HIV leads to a complex disorder that combines an initial chronic activation of the immune system with a progressive decrease in the number of CD4+ T cells, which are involved in the immune response. If the number of CD4+ T cells falls below a certain level, the weakened immune system is less able to fight infections and the symptoms of AIDS develop.
Rejecting the commonly accepted view that the CD4+ T cells are killed solely by the HIV virus, Jean-Marie Andrieu and Wei Lu of Universit Ren Descartes in Paris believe that the hyperactivity of the immune system is part of the problem. To test whether reducing the activity of the immune system can protect patients' CD4+ T-cell numbers and hence delay AIDS onset, the researchers initiated a trial where 44 patients with HIV were given the immunosuppressant drug, prednisolone.
After two years of taking the drug, 50% of patients had CD4+ T-cell counts higher than they did at the start of the trial. This compares with 5% of patients that did not take prednisolone.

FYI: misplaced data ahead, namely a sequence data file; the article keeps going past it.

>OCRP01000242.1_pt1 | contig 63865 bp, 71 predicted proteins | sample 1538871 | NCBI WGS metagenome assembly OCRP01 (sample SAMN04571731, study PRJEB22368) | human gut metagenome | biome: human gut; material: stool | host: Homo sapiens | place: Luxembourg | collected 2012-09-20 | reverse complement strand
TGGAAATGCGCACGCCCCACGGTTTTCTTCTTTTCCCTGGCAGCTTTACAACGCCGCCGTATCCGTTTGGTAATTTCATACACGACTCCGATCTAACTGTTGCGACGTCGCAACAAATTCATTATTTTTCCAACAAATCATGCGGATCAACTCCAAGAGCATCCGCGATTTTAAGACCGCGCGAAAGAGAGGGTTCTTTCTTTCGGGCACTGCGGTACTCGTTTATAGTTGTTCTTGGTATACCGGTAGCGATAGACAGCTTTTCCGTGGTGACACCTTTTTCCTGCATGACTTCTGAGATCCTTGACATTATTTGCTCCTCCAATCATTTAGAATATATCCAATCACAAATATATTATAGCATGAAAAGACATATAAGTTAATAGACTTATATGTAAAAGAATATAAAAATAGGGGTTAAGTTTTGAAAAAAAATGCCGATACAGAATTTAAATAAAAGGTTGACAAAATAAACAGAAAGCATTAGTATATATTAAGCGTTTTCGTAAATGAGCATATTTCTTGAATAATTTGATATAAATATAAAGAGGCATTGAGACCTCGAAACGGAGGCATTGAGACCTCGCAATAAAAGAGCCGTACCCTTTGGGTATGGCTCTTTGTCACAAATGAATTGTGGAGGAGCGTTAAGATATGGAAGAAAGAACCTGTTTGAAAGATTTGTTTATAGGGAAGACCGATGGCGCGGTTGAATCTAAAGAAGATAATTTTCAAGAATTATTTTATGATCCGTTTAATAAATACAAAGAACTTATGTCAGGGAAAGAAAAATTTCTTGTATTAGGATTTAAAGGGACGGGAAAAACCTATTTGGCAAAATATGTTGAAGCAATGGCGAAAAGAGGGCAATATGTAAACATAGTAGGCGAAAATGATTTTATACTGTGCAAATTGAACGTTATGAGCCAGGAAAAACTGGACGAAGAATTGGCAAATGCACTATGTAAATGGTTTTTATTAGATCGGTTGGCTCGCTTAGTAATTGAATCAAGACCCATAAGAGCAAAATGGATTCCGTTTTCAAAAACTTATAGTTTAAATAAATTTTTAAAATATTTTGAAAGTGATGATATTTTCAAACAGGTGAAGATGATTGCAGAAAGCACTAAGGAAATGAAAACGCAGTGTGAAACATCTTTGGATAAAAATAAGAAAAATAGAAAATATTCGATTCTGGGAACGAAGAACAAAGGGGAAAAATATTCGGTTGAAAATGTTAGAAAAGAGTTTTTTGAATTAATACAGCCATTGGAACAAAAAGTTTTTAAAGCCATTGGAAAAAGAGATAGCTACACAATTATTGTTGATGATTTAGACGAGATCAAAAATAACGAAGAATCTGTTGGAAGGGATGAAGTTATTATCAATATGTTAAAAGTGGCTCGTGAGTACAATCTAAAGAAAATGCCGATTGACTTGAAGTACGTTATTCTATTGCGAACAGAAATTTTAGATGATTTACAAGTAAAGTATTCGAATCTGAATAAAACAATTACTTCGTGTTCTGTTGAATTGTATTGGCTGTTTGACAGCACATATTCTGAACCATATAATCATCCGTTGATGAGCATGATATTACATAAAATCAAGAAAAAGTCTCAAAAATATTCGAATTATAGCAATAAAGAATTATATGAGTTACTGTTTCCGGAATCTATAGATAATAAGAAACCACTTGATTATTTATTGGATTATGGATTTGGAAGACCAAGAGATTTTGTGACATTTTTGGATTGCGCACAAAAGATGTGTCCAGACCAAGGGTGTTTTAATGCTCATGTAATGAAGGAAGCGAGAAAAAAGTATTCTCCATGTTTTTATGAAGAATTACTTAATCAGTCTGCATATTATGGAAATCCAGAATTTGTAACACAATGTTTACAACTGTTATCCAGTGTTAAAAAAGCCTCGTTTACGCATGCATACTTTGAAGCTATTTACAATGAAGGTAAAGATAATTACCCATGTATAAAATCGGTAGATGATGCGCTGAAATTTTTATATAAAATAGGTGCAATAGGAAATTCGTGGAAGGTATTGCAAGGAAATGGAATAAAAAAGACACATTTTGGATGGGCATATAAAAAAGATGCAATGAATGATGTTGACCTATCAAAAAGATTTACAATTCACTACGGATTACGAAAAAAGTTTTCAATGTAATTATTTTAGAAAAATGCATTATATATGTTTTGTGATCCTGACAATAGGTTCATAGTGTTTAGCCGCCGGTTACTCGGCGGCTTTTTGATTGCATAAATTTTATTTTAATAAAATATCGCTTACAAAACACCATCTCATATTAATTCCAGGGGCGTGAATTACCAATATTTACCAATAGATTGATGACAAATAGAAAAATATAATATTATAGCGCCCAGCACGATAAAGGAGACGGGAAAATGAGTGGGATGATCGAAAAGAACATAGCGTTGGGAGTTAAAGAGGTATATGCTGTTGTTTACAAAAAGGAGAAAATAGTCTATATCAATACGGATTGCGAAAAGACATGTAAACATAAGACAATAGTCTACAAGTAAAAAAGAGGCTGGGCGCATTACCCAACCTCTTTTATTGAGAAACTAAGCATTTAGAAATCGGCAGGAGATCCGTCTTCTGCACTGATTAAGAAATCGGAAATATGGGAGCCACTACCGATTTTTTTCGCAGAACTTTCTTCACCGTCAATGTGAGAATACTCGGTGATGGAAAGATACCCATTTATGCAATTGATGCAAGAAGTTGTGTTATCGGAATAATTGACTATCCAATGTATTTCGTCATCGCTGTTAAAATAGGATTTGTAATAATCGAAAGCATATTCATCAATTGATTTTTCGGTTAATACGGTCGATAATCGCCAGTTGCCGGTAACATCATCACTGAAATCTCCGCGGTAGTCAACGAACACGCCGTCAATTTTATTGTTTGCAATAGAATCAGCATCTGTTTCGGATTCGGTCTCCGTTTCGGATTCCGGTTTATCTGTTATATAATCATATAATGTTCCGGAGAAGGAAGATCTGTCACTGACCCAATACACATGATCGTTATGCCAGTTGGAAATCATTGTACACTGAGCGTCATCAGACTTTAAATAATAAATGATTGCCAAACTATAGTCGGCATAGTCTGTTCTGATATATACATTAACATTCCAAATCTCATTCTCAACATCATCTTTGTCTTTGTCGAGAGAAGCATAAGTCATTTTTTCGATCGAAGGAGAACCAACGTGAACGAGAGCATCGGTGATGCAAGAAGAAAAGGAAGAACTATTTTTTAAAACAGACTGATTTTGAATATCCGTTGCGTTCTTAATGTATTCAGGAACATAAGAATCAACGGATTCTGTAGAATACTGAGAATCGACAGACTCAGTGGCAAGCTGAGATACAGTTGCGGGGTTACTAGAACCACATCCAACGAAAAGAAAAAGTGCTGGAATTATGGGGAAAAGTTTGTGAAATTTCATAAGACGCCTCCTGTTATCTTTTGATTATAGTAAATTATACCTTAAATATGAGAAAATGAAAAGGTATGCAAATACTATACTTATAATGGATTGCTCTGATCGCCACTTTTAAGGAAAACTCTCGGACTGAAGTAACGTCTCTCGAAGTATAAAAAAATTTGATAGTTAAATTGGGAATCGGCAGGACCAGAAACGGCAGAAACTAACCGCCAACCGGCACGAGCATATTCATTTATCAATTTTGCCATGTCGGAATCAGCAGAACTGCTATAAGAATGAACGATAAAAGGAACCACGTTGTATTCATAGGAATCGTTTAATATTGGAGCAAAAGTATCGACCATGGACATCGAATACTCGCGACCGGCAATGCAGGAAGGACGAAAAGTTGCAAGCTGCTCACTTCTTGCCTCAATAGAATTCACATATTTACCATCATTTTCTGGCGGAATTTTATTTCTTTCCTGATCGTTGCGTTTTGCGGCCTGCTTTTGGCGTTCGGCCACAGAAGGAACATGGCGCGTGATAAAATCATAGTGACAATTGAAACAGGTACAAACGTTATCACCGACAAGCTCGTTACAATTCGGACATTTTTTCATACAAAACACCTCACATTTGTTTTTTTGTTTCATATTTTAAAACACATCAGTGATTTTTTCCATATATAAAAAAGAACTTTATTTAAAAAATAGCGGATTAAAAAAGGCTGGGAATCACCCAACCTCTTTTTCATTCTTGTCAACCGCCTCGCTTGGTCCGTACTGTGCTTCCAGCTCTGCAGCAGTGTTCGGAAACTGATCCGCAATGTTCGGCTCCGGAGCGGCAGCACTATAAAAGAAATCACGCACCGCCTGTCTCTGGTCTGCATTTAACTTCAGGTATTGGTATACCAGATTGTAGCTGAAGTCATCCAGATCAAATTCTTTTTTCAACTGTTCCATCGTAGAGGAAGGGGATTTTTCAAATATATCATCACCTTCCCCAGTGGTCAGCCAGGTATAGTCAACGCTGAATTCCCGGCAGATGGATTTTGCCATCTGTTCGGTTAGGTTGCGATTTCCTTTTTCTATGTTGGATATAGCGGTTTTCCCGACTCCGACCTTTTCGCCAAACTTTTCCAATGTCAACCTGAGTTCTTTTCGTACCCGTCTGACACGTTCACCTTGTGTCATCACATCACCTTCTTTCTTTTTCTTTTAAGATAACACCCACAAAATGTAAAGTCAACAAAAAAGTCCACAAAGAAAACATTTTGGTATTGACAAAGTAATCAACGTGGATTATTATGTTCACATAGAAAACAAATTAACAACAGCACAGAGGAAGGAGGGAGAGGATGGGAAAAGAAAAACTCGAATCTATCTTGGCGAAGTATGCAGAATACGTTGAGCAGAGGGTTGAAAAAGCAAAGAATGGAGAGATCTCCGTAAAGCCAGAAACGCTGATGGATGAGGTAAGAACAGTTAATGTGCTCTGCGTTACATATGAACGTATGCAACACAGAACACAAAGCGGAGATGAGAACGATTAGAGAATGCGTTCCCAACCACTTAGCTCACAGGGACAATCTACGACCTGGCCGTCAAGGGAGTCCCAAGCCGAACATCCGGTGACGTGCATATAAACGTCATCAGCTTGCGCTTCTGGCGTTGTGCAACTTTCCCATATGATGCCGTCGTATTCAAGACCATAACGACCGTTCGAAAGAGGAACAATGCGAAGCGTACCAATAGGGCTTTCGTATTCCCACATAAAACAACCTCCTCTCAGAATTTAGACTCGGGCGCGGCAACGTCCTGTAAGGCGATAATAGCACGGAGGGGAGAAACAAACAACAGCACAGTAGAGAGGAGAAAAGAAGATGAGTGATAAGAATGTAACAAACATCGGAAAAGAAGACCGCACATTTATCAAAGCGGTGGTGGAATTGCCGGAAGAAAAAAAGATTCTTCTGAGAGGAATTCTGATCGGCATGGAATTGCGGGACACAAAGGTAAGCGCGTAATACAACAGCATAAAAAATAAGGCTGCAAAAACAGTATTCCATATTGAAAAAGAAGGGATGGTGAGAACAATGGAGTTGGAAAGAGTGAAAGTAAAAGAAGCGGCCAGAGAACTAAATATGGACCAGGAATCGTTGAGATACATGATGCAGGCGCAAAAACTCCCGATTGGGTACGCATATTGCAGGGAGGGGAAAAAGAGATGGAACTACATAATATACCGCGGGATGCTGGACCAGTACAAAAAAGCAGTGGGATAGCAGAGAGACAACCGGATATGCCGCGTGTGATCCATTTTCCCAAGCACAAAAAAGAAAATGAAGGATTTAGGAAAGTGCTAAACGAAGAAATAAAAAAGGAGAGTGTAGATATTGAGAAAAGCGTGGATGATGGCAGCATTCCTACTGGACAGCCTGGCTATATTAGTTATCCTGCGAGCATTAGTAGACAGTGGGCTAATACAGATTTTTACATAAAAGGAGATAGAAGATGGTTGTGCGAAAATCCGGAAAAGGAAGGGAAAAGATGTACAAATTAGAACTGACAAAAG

After five years, more than 10% of the patients taking prednisolone had higher CD4+ T-cell counts than they did at the start of the trial, compared with virtually no patients in the control group.
Prednisolone was particularly effective at maintaining high CD4+ T-cell counts and delaying AIDS onset in patients that initially had a low level of virus in their body. Importantly, despite suppressing patients' immune response, prednisolone did not cause the HIV virus to replicate more vigorously.
Prednisolone is a very inexpensive drug belonging to the class of glucocorticoids. The side effects of the drug were mild at the low d
Contact: Gemma Bradley